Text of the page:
We have experienced and learned much about the SARS-CoV-2 virus or COVID-19 in the past 12 months. For audiologists (and staff), use of personal protective equipment (PPE) is now standard practice. For audiologists performing cerumen removal procedures, extra precautions will still need to be taken.
There are several unknowns that, hopefully, should have answers soon. For audiologists, several concerns during and after cerumen removal include the following:
- Does cerumen have a risk for transmission of any virus?
- Specifically, does cerumen have a risk for transmission of the SARS-CoV-2 virus or COVID-19?
- Can we assume that cerumen cannot transmit COVID-19? NOTE: Cerumen has already been evaluated for the transmission of two major viruses—the Human Immunodeficiency Virus (HIV) (Hanege et al, 2015) and the Hepatitis C Virus (HCV) (Bayianadir et al, 2005). Both studies showed no evidence of transmission through cerumen by either virus.
- If COVID-19 can be transmitted in cerumen, what new precautions, if any, will need to be taken for both removal and disposal?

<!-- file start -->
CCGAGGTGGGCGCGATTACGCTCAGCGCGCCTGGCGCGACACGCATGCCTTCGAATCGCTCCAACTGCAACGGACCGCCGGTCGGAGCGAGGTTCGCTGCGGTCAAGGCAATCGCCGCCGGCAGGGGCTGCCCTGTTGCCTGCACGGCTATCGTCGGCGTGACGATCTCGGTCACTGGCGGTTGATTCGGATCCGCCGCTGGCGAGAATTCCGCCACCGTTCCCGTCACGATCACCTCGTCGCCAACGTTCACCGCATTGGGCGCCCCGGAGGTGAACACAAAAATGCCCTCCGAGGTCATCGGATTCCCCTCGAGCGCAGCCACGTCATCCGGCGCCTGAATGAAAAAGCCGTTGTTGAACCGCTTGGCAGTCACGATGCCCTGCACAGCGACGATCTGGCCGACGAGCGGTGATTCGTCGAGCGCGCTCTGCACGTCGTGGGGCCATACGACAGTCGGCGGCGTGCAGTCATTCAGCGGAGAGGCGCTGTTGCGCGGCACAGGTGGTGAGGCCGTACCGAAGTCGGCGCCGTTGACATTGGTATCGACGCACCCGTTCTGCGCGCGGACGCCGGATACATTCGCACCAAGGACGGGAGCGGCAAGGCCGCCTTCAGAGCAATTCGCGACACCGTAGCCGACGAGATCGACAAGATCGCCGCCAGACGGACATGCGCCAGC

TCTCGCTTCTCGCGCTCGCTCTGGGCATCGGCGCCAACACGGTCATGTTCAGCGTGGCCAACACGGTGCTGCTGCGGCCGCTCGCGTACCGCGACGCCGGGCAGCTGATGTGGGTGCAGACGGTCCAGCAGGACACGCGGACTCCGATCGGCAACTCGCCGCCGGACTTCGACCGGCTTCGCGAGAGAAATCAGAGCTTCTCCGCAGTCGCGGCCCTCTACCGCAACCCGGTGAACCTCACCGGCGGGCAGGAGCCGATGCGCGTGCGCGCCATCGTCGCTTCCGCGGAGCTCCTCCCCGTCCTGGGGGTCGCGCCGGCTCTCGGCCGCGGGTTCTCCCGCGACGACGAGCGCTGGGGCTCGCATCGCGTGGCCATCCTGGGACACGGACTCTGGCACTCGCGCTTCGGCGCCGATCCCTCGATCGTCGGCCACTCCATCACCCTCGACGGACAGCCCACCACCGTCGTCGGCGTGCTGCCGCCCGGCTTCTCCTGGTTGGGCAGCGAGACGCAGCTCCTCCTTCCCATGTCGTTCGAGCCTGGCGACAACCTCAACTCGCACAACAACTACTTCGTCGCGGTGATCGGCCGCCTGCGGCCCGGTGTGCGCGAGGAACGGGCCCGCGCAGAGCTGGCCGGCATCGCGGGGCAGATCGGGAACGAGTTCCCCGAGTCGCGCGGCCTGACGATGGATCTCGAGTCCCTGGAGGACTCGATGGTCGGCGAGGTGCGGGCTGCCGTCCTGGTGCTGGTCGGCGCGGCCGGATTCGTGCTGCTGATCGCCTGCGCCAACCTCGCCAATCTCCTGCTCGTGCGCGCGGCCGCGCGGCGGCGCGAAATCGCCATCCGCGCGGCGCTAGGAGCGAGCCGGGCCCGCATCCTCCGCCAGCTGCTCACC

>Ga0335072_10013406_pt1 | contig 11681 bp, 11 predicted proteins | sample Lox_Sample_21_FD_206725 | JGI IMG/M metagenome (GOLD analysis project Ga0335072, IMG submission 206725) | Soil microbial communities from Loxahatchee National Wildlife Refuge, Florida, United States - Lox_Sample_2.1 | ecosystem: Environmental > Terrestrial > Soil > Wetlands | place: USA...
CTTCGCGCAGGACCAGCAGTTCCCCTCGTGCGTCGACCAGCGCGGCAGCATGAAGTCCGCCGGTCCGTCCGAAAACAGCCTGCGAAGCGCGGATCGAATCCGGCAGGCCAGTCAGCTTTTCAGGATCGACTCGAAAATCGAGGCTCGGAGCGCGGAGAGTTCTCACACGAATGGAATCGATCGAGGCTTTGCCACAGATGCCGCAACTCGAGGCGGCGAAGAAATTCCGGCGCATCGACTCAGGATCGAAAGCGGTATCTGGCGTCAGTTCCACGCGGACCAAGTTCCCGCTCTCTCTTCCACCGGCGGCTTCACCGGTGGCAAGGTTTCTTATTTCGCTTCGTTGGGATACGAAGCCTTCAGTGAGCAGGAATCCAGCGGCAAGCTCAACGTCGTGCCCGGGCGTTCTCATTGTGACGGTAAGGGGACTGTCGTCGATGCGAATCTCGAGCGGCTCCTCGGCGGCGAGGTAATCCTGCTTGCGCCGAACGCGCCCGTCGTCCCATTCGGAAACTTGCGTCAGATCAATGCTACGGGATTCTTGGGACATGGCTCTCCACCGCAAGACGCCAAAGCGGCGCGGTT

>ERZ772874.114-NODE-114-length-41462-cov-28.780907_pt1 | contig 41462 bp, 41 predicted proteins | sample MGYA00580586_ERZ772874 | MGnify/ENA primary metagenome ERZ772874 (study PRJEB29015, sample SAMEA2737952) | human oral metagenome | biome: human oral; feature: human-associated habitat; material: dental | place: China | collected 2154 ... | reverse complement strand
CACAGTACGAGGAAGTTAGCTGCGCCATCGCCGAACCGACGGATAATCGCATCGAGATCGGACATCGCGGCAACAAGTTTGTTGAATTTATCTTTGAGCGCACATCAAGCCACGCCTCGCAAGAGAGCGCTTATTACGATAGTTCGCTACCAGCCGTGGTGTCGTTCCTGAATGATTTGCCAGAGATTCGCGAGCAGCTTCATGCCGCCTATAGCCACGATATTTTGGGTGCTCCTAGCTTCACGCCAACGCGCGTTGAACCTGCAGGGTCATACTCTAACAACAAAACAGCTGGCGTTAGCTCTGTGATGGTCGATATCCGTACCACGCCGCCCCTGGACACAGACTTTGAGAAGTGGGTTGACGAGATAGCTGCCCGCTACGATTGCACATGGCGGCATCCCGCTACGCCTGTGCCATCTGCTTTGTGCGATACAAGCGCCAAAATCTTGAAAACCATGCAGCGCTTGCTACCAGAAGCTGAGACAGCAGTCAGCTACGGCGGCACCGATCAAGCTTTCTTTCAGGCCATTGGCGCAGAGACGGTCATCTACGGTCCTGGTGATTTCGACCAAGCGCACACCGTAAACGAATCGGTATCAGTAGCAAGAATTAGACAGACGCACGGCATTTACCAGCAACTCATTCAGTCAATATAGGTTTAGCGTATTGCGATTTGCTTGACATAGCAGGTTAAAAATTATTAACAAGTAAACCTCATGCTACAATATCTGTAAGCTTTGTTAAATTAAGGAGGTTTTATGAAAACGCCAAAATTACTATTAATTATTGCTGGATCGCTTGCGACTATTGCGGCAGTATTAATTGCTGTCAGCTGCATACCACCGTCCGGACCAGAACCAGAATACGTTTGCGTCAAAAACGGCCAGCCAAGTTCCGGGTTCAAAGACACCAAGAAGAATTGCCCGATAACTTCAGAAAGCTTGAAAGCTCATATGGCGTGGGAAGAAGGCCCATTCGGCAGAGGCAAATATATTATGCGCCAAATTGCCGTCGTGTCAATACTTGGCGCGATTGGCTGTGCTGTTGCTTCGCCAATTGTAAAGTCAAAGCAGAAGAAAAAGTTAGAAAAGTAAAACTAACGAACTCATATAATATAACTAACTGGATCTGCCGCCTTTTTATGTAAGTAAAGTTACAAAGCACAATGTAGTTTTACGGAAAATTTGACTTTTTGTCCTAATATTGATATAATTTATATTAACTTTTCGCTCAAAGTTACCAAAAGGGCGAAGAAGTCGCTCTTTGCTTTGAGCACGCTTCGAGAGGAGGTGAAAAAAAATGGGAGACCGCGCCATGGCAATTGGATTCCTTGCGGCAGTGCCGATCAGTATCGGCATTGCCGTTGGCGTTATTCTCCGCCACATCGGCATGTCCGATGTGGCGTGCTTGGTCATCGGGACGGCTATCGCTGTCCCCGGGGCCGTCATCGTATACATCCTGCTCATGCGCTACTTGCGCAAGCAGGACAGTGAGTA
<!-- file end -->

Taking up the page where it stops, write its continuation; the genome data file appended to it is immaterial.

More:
- Given the heightened interest and concern about the COVID-19 pandemic, are audiologists doing all they can do to reduce the risk of the spread of the virus in their work setting when removing cerumen from a patient who has already tested positive for the virus?
- What procedures are audiologists following with disposing of the cerumen once it has been removed from a patient who has a positive history of COVID-19?
This article will attempt to answer these questions and provide guidance for continued safety after removing cerumen removed from a patient who has a positive history of COVID-19.
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